Throughout his prolific career as a painter, sculptor and printmaker , Frank Stella has been known for helping to launch the Minimalism movement and then for breaking away from it. First impacting the art world by endowing non-representational artwork with new significance, Stella’s instantly acclaimed 1958 Minimalist paintings contrasted Abstract Expressionism’s emotional canvases. ‘I wouldn’t have bothered becoming an artist if I didn’t like the artists of that generation so much,’ he have told to the Telegraph newspaper when asked about the artists that worked with him in the construction of the Minimalism movement.
Stella was an early advocate of making non-representational paintings, rather than artwork that alluded to underlying meanings, emotions or narratives. He wanted his audiences to appreciate color, shape and structure alone.Stella challenged the very notion of a painting by declaring his flat canvases, structured reliefs, metal protrusions and freestanding sculptures all to be paintings. He has never been afraid in the use of materials that is why he express his visions in so many ways.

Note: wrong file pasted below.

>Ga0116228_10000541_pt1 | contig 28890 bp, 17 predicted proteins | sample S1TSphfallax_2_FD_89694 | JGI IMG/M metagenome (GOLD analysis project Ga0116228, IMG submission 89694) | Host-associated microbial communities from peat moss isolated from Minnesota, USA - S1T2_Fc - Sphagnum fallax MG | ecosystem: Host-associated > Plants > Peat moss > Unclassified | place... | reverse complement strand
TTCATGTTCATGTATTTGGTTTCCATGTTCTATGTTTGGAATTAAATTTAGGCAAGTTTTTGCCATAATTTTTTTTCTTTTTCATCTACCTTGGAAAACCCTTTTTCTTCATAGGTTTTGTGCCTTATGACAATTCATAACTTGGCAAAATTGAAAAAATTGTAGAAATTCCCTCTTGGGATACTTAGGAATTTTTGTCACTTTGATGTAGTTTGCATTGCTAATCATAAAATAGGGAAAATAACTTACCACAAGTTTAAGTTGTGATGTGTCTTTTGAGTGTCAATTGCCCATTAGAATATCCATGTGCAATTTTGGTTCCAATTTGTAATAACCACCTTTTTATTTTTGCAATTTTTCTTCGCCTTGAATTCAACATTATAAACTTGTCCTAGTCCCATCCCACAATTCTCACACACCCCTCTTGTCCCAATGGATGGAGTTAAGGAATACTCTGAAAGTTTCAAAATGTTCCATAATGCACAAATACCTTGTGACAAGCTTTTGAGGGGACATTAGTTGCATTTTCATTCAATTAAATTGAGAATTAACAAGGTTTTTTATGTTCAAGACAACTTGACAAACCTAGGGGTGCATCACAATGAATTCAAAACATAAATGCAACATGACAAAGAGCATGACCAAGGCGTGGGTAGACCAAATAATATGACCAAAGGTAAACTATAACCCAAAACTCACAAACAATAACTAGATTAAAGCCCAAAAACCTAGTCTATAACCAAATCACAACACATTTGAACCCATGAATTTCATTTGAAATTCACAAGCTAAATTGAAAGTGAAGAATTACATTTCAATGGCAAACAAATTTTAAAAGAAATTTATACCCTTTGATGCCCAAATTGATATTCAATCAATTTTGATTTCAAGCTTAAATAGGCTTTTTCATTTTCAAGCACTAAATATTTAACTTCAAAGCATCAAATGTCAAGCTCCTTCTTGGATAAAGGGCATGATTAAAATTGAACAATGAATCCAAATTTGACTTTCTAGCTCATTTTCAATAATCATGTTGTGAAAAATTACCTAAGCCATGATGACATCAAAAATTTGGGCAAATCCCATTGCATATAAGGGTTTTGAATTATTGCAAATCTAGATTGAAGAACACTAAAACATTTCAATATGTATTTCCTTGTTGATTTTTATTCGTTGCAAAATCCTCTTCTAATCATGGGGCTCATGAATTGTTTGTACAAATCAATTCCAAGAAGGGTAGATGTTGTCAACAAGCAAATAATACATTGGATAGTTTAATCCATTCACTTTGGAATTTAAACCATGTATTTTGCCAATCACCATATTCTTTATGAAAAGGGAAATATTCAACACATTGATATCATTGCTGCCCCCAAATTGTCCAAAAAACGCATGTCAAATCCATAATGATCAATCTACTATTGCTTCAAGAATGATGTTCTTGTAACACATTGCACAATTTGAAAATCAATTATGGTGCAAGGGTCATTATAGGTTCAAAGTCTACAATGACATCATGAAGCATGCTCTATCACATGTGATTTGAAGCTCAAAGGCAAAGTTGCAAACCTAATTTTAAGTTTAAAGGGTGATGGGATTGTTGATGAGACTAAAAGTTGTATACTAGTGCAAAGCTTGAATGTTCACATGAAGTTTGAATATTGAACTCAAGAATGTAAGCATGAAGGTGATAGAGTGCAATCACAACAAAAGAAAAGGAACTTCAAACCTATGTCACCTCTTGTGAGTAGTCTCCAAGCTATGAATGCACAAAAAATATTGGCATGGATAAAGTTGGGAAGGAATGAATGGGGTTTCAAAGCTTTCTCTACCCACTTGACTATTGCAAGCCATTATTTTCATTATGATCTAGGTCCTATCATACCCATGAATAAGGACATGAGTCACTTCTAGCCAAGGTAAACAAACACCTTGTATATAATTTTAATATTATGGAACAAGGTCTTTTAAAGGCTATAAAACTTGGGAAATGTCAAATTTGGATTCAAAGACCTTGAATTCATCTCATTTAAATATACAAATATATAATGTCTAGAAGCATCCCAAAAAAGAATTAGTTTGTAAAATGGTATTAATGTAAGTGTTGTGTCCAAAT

Stella’s work was included in several important exhibitions that defined 1960s art, among them the Solomon R. Guggenheim Museum’s The Shaped Canvas(1964–65) and Systemic Painting (1966). His art has been the subject of several retrospectives in the United States, Europe, and Japan. The artist continues to live and work in New York, inspiraring a lot of contemporary artists including me.
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